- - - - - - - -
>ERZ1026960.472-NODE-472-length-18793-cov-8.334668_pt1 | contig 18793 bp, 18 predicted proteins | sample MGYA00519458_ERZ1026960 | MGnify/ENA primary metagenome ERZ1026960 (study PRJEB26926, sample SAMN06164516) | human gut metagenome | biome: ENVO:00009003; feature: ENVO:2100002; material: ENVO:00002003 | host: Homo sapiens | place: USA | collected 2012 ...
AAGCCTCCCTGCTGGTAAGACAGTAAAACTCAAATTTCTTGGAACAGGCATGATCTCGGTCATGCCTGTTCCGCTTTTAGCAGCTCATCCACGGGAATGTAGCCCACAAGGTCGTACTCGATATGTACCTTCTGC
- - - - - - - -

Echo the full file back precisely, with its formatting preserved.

>ERZ1026960.472-NODE-472-length-18793-cov-8.334668_pt1 | contig 18793 bp, 18 predicted proteins | sample MGYA00519458_ERZ1026960 | MGnify/ENA primary metagenome ERZ1026960 (study PRJEB26926, sample SAMN06164516) | human gut metagenome | biome: ENVO:00009003; feature: ENVO:2100002; material: ENVO:00002003 | host: Homo sapiens | place: USA | collected 2012 ...
AAGCCTCCCTGCTGGTAAGACAGTAAAACTCAAATTTCTTGGAACAGGCATGATCTCGGTCATGCCTGTTCCGCTTTTAGCAGCTCATCCACGGGAATGTAGCCCACAAGGTCGTACTCGATATGTACCTTCTGC